Gichin Funakoshi was born in Shuri, Okinawa in the year of the Meiji Restoration around 1868 to ethnic Okinawan parents and originally had the family name Tominakoshi. His father's name was Gisu. After entering primary school he became close friends with the son of Ankō Asato, a karate and kendo master who would soon become his first karate teacher.
|Funakoshi's family was stiffly opposed to the abolition of the Japanese
topknot, and this meant he would be ineligible to pursue his goal of attending
medical school, despite having passed the entrance examination. Being trained
in both classical Chinese and Japanese philosophies and teachings, Funakoshi
became an assistant teacher in Okinawa. During this time, his relations
with the Asato family grew and he began nightly travels to the Asato family
residence to receive karate instruction from Ankō Asato
Funakoshi had trained in both of the popular styles of Okinawan karate of the time: Shorei-ryu and Shorin-ryu. Shotokan is named after Funakoshi's pen name, Shoto, which means "pine waves" or "wind in the pines". In addition to being a karate master, Funakoshi was an avid poet and philosopher who would reportedly go for long walks in the forest where he would meditate and write his poetry. Kan means training hall, or house, thus Shotokan referred to the "house of Shoto". This name was coined by Funakoshi's students when they posted a sign above the entrance of the hall at which Funakoshi taught reading "Shoto kan".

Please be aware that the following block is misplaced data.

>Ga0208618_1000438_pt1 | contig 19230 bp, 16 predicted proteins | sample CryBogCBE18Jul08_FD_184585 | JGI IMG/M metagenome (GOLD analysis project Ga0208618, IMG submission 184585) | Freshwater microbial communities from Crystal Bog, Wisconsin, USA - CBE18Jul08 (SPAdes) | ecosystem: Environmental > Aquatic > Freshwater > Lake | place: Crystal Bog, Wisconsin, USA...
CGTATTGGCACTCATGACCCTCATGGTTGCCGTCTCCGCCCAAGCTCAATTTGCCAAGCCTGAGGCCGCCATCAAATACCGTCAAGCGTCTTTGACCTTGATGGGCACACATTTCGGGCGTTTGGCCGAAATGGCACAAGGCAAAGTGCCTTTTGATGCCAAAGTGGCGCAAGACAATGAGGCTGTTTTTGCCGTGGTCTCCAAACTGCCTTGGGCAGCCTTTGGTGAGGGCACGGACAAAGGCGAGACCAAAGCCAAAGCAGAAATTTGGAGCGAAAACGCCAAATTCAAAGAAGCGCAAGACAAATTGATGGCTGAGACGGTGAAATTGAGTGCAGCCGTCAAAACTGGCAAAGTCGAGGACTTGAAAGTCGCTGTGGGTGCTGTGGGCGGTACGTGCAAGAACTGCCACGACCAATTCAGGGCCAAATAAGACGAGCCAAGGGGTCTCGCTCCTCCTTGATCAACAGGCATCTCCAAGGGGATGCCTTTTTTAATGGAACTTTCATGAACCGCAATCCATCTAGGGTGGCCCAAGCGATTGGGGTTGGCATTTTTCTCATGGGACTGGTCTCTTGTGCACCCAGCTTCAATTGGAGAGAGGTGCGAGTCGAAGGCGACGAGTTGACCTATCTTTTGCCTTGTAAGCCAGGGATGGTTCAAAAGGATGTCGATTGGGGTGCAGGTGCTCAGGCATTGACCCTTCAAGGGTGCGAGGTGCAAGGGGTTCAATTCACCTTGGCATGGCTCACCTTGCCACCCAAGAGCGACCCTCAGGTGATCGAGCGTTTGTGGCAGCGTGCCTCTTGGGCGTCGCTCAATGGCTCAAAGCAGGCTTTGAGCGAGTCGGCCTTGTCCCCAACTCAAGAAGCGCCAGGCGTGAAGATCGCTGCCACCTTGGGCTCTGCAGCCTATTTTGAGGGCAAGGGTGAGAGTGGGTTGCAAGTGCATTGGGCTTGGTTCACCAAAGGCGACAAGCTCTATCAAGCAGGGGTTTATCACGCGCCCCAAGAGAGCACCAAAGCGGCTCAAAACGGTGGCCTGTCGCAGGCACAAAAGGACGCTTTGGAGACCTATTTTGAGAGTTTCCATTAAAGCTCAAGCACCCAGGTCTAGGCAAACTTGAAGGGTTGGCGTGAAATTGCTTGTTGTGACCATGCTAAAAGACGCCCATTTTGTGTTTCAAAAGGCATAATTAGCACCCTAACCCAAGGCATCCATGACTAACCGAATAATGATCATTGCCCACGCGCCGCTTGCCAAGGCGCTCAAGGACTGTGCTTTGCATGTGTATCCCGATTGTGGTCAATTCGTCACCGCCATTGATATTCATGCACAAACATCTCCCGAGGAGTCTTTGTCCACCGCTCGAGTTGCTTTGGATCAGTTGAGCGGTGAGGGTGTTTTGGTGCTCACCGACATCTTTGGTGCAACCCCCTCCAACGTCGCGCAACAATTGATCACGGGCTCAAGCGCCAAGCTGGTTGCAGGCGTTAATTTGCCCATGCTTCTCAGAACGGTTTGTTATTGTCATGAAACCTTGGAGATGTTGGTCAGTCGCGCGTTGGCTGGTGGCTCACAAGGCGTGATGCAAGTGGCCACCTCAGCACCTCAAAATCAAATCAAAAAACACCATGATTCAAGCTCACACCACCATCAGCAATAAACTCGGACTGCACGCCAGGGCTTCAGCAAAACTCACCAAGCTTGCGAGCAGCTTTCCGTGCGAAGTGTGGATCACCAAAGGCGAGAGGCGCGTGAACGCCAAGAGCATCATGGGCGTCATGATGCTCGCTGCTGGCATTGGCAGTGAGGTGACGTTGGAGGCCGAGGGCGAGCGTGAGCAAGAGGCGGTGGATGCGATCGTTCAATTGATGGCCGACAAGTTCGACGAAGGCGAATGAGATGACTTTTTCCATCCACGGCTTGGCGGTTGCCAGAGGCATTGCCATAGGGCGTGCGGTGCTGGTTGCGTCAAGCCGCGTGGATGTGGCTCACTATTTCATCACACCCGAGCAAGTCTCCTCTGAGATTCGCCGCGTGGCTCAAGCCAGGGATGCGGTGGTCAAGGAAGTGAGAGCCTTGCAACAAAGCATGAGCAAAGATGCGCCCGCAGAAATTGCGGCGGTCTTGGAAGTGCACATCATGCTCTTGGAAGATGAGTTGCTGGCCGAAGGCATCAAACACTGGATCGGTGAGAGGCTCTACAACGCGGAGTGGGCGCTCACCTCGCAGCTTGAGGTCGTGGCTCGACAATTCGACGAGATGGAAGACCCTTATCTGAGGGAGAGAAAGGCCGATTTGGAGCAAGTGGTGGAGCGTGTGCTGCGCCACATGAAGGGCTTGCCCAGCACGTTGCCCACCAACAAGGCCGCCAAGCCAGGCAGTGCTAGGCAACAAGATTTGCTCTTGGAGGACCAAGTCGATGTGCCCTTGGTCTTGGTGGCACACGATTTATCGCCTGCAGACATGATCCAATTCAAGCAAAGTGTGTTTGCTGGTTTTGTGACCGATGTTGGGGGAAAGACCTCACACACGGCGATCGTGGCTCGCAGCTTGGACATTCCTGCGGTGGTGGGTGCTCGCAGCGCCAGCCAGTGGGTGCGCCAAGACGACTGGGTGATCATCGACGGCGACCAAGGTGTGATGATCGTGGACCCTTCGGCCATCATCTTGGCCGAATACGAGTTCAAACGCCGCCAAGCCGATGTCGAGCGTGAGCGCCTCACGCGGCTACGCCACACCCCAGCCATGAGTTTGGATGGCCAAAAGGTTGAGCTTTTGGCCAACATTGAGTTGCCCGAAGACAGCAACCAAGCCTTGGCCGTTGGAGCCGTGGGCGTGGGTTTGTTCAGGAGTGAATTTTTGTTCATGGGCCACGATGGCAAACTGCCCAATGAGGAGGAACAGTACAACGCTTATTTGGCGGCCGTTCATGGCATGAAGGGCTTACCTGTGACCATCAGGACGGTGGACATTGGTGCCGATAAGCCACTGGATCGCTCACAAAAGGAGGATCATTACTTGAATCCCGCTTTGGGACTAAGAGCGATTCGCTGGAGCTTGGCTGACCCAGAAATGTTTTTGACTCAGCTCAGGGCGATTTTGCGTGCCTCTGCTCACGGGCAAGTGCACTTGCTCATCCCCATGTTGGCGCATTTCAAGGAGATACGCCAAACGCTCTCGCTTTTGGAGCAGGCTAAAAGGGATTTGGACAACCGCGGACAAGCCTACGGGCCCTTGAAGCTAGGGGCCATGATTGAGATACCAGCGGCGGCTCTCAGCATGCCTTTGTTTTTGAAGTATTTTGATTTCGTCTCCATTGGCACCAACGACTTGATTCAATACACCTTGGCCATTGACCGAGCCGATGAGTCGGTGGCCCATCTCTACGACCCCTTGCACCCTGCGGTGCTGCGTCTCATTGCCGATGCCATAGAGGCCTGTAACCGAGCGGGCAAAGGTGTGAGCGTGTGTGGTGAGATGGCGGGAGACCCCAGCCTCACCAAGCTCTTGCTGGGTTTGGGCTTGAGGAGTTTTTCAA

By the late 1910s, Funakoshi had many students, of which a few were deemed capable of passing on their master's teachings. Continuing his effort to garner widespread interest in Okinawan karate, Funakoshi ventured to mainland Japan in 1922.
In 1930, Funakoshi established an association named Dai-Nihon Karate-do Kenkyukai to promote communication and information exchange among people who study karate-do. In 1936 Dai-Nippon Karate-do Kenkyukai changed its name to Dai-Nippon Karate-do Shoto-kai. The association is known today as Shotokai. Shotokai is the official keeper of Funakoshi's Karate-do heritage.
In 1939, Funakoshi built the first Shōtōkan dojo in tokyo. He changed the name of karate to mean "empty hand" instead of "China hand" (as referred to in Okinawa); the two words sound the same in Japanese, but are written differently. It was his belief that using the term for "Chinese" would mislead people into thinking karate originated with Chinese boxing, Karate had borrowed many aspects from Chinese boxing which the original creators say as being positive, as they had done with other martial arts. In addition, Funakoshi argued in his autobiography that a philosophical evaluation of the use of "empty" seemed to fit as it implied a way which was not tethered to any other physical object.